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same time, under the circumstances in which they were published, I have considered it better to give them bere.
THE IRISH AVATARA.
TROE, the great of her bright and brief era are gone,
The rainbow-like epoch when freedom could pause,
That betray'd not, and crush'd not, and wept not her cause.
True, the chains of the catholic clank o'er his rags,
The castle still stands, and the senate 's no more;
Is extending its steps to her desolate shore :
To her desolate shore, where the emigrant stands
For a moment to pause ere he flies from his hearth :
For the dungeon he quits is the place of his birth.
Ay! roar in his train; let thine orators lash
Their fanciful spirits to pamper his pride :
His soul on the freedom implored and denied !
Ever-glorious Grattan! the best of the good!
So simple in heart, so sublime in the rest,
And his victor, or rival in all he possess’d;
With the skill of an Orpheus to soften the brute,
With the fire of Prometheus to kindle mankind; Even tyranny, listening, sat melted or mute,
And corruption sank scorch'd from the glare of his inind.
Ay! back to our theine-back to despots and slaves,
Feasts furnish'd by famine-rejoicings by pain : True freedom but welcomes, while slavery still raves,
When a week's saturnalia have loosen'd her chain.
Let the poor squalid splendour thy wreck can afford
(As the bankrupt's profusion his ruin would hide), Gild over the palace-lo! Erin, thy lord,
Kiss his foot, with thy blessing, for blessings denied !
And if freedom past hope be extorted at last,
If the idol of brass find his feet are of clay,Must what terror or policy wrung forth be class'd
With what monarchs ne'er give but as wolves yield their prey?
But let not his name be thine idol alone!
On his right hand behold a Sejanus appears Thine own C. ...! Let him still be thine own!
A wretch never named but with curses and jeers,
Till now, when this isle, that should blush for his birth,
Deep, deep as the gore which he shed on her soil, Seems proud of the reptile that crawld from her earth,
And for murder repays him with shouts and a smile!
Without one single ray of her genius, --without
The fancy, the manhood, the fire of her race,The miscreant who well might plunge Erin in doubt
If she ever gave birth to a being so base!
If she did may her long-boasted proverb be hush'd,
Which proclaims that from Erin no reptile can spring! See the cold-blooded serpent, with venom full flush’d,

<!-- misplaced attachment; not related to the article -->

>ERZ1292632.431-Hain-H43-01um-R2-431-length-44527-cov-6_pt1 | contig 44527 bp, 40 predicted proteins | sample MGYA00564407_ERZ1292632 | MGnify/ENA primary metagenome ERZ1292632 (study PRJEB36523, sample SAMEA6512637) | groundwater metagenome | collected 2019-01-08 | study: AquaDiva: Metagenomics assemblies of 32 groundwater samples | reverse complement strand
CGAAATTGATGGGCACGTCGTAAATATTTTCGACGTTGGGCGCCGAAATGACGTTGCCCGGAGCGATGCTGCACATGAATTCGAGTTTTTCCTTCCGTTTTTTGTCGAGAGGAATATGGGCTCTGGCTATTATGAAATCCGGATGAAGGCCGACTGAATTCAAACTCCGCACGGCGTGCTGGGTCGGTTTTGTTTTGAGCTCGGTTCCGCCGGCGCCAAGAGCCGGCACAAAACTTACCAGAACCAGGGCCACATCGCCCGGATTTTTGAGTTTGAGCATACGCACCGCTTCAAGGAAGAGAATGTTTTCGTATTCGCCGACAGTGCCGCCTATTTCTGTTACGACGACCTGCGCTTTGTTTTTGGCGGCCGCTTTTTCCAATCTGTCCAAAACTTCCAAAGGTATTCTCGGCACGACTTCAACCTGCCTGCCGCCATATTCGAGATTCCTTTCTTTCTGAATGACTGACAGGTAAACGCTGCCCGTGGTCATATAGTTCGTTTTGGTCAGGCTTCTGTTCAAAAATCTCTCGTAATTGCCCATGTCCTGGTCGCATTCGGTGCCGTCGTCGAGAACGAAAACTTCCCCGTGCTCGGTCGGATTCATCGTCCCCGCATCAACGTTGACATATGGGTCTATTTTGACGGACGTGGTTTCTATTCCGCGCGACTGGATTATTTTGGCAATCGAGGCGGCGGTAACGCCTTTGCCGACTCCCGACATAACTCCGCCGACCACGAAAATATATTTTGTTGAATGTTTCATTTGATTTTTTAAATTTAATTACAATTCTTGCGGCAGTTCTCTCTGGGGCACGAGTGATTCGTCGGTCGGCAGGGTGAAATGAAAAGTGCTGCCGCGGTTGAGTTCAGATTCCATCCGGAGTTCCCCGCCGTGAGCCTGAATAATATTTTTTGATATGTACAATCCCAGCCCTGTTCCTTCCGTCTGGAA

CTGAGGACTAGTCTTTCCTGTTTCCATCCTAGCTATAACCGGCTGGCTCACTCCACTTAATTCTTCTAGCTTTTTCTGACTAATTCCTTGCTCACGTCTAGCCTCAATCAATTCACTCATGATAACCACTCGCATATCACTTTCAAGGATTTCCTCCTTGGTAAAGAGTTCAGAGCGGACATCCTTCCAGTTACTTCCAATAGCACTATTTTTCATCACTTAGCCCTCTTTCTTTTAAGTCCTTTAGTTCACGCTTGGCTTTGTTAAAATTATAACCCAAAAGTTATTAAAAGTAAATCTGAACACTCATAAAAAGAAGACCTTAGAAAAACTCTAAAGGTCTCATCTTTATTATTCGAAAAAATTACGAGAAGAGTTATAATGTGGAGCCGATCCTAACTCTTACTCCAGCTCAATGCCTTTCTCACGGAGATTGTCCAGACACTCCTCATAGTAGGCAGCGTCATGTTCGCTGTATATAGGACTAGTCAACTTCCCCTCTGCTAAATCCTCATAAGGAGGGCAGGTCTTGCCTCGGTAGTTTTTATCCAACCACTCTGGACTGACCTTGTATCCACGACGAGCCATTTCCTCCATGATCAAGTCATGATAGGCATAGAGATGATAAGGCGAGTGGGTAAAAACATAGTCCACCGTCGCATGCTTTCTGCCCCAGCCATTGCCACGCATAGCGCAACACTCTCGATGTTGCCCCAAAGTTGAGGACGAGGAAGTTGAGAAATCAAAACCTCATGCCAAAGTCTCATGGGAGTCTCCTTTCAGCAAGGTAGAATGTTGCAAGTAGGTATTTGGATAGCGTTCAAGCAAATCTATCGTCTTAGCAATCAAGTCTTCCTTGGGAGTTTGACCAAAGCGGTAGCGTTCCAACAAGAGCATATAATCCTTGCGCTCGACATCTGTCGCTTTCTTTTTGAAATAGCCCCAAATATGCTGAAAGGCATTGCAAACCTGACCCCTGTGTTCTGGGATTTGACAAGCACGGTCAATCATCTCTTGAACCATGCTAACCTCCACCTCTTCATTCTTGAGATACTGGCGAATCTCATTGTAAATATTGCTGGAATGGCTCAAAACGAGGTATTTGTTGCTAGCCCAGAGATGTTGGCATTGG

Still warming its folds in the heart of a king!
Shout, drink, feast, and flatter! Oh, Erin how low
till Thy welcome of tyrants hath plunged thee below
The depth of thy deep in a deeper gulph still!
My voice, though but humble, was raised in thy right;
My vote,' as a freeman's still voted thee free;
And this heart, though outworn, had a throb still for thee!
Yes! I loved thee and thine, though thou wert not my land;
I have known noble hearts and brave souls in thy sons: And I wept with delight on thy patriot band
Who are gone,—but I weep them no longer as once!
For happy are they now reposing afar
Thy Curran, thy Grattan, thy Sheridan,all Who for years were the chiefs in this eloquent war,
And redeem'd, if they have not retarded, thy fall!
Yes! happy are they in their cold English graves!
Their shades cannot start at thy shouts of to-day; Nor the steps of enslavers and slave-kissing slaves
Be damp'd in the turf o'er their fetterless clay!
Till now I had envied thy sons and thy shore!
Though their virtues are blasted, their liberties fled, There is something so warm and sublime in the core
Of an Irishman's heart, that I envy—their dead !
* See his Speech on the Catholic Question, in vol. vii. of this edition.
Or if aught in any bosom can quench for an hour
My contempt for a nation so servile, though sore,
'T is the glory of Grattan,—the genius of Moore !
The attachment which the noble bard, when in Italy, formed with the Countess Guiccioli' gave rise to several effusions of his muse. His description of the Georgioni in the Manfrini palace at Venice is meant for that lady. The beautiful sonnet prefixed to the Prophecy of Dante was addressed to her; and the following stanzas, written when he was about to quit Venice to join her at Ravenna, will describe the state of his feelings at that period:
River,” that rollest by the ancient walls
Where dwells the lady of my love, when she
A faint and fleeting memory of me:
What if thy deep and ample stream should be
Wild as thy wave, and headlong as thy speed!
What do I say—a mirror of my heart?
Are not thy waters sweeping, dark, and strong?
And such as thou art were my passions long.
Sec Medwin's «Conversations of Lord Byron, » to be had at the publishers of this edition.
2 The Po.
NOTICE ON LORD BYRON.
Thou overflow'st thy banks and not for aye;
But left long wrecks behind them, and again,
Borne on our old unchanged career, we move; Thou tendest wildly onwards to the main,
And I to loving one I should not love.
The current I behold will sweep beneath
Her native walls, and murmur at her feet;
The twilight air, unharm’d by summer's heat.
She will look on thee; I have look'd on thee,
Full of that thought; and from that moment ne'er Thy waters could I dream of, name or see,
Without the inseparable sigh for her.
Her bright eyes will be imaged in thy stream,
Yes! they will meet the wave I gaze on now: Mine cannot witness, even in a dream,
That happy wave repass me in its flow!
The wave that bears my tears returns no more:
Will she return by whom that wave shall sweep? Both tread thy banks, both wander on thy shore,
I by thy source, she by the dark-blue deep.
But that which keepeth us apart is not
Distance, nor depth of wave, nor space of earth, But the distraction of a various lot,
As various as the climates of our birth.